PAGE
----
The thing you can count on in life is that Tennessee will always be scorching hot in August. In 1985 you could also pretty much count on the fact that the U-Haul truck you rented to drive from Tennessee to Iowa, cutting up through Missouri, would have no air-conditioning or that the air-conditioning would be broken. These are the things I knew for sure when I left home to start graduate school. The windows were down in the truck and my stepsister, Tina, was driving. We sat on towels to keep our bare legs from adhering to the black vinyl seats and licked melted M&Ms off our fingers. My feet were on the dashboard and we were singing because the radio had gone the way of the air conditioner. "Going to the chap-el and we'regonna get mar-ar-aried." We knew all the words to that one. Tina had the better voice, one more reason I was grateful she had agreed to come along for the ride. I was twenty-one and on my way to be a fiction writer. The whole prospect seemed as simple as that: rent a truck, take a few leftover pots and pans and a single bed mattress from the basement of my mother's house, pack up my typewriter. The hills of the Tennessee Valley flattened out before we got to Memphis and as we headed north the landscape covered over with corn. The blue sky blanched white in the heat. I leaned out the window and thought, Good, no distractions.
I had been to Iowa City once before in June to find a place to live. I was looking for two apartments then, one for myself and one for Lucy Grealy, who I had gone to college with. I got a note from Lucy not long after receiving my acceptance letter from the Iowa Writers' Workshop. She said that initially when she heard I had gotten into the workshop she was sorry, because she had wanted to be the only student there from Sarah Lawrence. But then our mutual friend Jono Wilks had told her that I was going up early to find housing and if this was the case, would I find a place for her as well? She couldn't afford to make the trip to look herself and so it went without saying that she was on a very tight budget. I sat at the kitchen table and looked at her handwriting, which seemed oddly scrawny and uncertain, like a note on a birthday card from an elderly aunt. I had never seen her writing before, and certainly these were the only words she had ever addressed to me. While Lucy and I would later revise our personal history to say we had been friends since we met as freshmen, just for the pleasure of adding a few more years to the tally, the truth was we did not know each other at all in college. Or the truth was that I knew her and she did not know me. Even at Sarah Lawrence, a school full of models and actresses and millionaire daughters of industry, everyone knew Lucy and everyone knew her story: she had had a Ewing's sarcoma at the age of nine, had lived through five years of the most brutal radiation and chemotherapy, and then undergone a series of reconstructive surgeries that were largely unsuccessful. The drama of her life, combined with her reputation for being the smartest student in all of her classes, made her the campus mascot, the favorite pet in her dirty jeans and oversized Irish sweaters. She kept her head tipped down so that her long dark blond hair fell over her face to hide the fact that part of her lower jaw was missing. From a distance you would have thought she had lost something, money or keys, and that she was vigilantly searching the ground trying to find it.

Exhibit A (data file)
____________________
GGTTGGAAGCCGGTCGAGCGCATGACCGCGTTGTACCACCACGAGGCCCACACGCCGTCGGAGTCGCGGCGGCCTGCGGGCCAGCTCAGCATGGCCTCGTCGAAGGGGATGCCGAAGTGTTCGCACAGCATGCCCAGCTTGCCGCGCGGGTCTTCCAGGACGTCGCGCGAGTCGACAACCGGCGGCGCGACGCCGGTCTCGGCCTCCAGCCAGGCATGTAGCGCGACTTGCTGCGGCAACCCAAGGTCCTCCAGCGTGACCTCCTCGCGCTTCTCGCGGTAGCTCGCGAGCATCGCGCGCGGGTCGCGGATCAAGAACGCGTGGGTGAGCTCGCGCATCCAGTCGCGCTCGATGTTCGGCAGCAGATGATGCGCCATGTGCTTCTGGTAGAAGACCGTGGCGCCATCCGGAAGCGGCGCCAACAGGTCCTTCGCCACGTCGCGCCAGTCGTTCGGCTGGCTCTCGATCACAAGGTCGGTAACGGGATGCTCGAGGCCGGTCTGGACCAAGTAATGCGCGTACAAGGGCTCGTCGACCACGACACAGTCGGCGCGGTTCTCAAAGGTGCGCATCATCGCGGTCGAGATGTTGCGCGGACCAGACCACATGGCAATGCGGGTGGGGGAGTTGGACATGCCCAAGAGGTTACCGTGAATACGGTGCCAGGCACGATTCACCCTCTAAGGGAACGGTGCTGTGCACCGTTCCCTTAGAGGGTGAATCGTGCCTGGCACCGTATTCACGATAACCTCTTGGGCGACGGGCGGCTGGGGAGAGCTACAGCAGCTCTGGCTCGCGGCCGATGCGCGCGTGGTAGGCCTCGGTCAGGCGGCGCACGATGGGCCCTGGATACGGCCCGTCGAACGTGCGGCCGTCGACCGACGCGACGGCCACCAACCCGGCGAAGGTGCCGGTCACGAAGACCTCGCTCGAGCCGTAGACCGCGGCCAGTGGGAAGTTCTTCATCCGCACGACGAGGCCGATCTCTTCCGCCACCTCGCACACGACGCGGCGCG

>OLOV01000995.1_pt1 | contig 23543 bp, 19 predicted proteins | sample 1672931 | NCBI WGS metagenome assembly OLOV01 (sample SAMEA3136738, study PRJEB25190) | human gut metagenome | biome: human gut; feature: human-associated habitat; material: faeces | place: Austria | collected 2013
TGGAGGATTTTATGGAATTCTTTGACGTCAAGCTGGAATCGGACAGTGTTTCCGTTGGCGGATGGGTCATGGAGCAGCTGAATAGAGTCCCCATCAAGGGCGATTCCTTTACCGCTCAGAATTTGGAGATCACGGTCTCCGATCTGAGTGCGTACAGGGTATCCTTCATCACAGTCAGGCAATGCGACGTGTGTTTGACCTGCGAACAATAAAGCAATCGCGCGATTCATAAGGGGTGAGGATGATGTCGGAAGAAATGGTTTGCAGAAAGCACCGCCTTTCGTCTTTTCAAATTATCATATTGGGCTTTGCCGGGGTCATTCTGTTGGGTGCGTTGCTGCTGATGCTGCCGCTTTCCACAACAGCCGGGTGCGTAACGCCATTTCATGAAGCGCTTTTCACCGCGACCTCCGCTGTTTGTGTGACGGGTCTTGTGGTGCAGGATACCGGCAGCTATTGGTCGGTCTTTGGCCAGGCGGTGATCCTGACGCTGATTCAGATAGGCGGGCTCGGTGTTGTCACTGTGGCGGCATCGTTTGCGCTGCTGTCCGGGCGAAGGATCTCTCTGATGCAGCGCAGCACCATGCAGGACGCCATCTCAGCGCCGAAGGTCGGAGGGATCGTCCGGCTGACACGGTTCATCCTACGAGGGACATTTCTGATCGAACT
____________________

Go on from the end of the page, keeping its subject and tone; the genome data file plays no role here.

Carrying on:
It was Lucy's work-study job to run the film series on Friday and Saturday nights, and before she would turn the projector on, it was up to her to walk in front of the screen and explain that in accordance with the New York State Fire Marshal, exits were located at either side of the theater. Only she couldn't say it, because the crowd of students cheered her so wildly, screaming and applauding and chanting her name, "LOO-cee, LOO-cee, LOO-cee!" She would wrap her arms around her head and twist from side to side, mortified, loving it. Her little body, the body of an underfed eleven-year-old, was visibly shaking inside her giant sweaters. Finally her embarrassment reached such proportions that the audience recognized it and settled down. She had to speak her lines. "In accordance with the New York State Fire Marshal," she would begin. She was shouting, but her voice was smaller than the tiny frame it came from. It was no more than a whisper once it passed the third row.
From Truth & Beauty by Ann Patchett. HarperCollins Publishers. Used by permission.
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